Four years, $2.5 billion in fines and a continuing fund scandal later, regulators are still trying to figure out how to compensate investors whose assets were depleted by the actions of the late-trading and market-timing scammers, The Capital reports.
Even when they track down investors in the funds, regulators have to figure out exactly how many shares the investors owned when the timing took place—and how much that timing depleted their value. And then there are those investors who have since sold their shares, as well as those who held accounts through employer retirement accounts and whose identities cannot be uncovered.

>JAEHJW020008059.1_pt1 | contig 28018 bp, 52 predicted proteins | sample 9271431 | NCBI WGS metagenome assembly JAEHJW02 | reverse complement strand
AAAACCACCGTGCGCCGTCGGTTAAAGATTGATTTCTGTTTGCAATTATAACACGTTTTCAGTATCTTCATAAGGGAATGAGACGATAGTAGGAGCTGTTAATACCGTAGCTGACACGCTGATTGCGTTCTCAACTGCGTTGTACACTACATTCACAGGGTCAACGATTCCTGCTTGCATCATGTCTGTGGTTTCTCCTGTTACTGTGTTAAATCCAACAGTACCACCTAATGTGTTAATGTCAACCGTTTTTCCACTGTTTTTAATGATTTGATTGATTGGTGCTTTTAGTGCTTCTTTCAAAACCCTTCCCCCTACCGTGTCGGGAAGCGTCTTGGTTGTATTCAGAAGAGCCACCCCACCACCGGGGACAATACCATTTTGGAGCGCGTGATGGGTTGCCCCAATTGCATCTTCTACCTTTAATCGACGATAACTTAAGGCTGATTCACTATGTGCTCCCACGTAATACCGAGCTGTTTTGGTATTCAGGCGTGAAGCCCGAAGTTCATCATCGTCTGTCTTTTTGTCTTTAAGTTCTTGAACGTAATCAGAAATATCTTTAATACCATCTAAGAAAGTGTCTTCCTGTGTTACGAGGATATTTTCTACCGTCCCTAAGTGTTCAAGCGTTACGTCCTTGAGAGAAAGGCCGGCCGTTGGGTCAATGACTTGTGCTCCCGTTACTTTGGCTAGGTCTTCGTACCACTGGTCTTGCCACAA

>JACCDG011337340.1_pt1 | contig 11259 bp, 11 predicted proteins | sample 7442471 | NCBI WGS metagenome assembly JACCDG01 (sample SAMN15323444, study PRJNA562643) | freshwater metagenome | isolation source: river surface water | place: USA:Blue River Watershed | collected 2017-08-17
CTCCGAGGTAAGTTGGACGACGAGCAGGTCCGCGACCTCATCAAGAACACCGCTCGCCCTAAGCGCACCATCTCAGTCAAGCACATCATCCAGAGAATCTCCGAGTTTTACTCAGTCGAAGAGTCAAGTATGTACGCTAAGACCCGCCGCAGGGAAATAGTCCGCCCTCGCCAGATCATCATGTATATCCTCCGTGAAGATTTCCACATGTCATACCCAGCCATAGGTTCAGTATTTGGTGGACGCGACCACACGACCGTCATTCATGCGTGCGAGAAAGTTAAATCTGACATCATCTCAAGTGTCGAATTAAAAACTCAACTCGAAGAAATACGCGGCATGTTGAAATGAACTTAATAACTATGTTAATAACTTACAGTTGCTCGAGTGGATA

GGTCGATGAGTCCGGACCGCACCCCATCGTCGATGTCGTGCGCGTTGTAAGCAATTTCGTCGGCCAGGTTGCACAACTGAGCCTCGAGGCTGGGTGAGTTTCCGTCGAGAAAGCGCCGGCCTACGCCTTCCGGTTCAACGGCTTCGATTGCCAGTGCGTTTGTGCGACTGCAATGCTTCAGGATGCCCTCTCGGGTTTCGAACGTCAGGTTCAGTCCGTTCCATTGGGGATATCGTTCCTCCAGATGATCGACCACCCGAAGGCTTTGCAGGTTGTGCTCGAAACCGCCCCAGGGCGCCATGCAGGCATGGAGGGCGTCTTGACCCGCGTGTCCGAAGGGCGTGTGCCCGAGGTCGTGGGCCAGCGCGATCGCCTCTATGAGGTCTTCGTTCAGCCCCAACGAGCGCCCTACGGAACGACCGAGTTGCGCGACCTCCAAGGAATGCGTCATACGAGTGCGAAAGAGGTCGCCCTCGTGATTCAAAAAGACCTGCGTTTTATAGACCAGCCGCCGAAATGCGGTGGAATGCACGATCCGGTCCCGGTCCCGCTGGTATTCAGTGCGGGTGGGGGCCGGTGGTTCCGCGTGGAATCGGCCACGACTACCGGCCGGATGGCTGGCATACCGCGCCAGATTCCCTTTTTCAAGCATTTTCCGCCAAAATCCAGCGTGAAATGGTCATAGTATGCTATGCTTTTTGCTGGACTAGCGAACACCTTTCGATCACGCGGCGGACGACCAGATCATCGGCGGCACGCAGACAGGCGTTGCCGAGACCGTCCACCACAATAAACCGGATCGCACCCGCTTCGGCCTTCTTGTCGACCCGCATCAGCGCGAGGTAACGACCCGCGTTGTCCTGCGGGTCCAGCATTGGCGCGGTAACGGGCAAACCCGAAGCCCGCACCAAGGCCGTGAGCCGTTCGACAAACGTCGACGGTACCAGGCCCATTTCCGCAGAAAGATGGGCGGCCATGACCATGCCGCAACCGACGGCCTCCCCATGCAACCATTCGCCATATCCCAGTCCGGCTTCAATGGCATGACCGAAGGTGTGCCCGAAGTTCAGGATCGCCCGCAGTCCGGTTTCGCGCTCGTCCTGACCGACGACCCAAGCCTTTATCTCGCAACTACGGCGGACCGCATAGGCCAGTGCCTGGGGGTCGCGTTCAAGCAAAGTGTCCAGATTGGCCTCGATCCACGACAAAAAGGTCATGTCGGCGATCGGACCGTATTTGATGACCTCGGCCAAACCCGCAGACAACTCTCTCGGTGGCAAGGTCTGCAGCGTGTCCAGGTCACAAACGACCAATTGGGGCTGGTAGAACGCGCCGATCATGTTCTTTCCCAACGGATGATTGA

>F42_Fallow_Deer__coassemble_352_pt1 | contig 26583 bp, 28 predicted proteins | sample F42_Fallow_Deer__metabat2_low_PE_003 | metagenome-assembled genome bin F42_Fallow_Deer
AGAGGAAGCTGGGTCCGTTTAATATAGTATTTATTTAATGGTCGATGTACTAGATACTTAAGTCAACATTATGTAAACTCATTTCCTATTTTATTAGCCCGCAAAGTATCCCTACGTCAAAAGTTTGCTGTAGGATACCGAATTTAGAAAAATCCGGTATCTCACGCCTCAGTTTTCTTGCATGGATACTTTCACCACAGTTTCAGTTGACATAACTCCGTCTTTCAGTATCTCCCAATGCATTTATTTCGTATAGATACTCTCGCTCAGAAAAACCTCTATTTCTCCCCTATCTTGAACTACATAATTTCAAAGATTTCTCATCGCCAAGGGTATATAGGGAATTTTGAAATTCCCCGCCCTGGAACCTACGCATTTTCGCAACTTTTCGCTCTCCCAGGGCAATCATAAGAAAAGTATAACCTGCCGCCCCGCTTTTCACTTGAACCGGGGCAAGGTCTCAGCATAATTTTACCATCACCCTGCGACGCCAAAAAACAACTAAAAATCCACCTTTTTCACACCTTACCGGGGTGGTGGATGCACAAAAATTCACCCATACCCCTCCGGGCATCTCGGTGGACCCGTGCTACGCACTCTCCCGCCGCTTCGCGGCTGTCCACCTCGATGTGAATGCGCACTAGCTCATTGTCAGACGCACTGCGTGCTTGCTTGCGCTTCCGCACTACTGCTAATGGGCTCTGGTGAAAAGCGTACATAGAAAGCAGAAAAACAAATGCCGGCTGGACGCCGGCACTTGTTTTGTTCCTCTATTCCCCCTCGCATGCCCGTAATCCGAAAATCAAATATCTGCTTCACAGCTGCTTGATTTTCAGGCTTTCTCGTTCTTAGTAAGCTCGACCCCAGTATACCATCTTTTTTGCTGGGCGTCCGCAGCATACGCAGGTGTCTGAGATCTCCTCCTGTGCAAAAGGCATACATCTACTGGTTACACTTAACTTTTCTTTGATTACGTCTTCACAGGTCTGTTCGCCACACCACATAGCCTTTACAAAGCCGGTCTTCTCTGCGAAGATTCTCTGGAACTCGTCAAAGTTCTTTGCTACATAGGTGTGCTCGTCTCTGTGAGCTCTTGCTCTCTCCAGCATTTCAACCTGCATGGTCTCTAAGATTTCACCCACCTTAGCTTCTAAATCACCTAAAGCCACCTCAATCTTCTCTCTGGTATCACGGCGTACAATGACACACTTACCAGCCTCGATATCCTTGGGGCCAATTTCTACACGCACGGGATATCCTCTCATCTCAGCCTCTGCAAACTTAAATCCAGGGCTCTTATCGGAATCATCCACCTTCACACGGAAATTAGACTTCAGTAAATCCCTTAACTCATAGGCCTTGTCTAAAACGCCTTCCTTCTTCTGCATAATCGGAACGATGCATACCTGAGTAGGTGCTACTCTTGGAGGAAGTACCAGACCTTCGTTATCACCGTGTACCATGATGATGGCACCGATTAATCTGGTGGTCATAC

In the end, the IRS may claim rights to taxes on the refunds and the cost of all of this calculation will be depleted from any refunds. No surprise, then, that many experts believe individuals will see no more than $10 returned to them.
In the meanwhile, many funds have argued that the best way to solve this dilemma is simply to return the refunds to the funds that were market timed.
Ironically, when the assets are returned to the funds—many of which knowingly permitted or solicited the wrongdoing—the money will reward those firms with higher fees.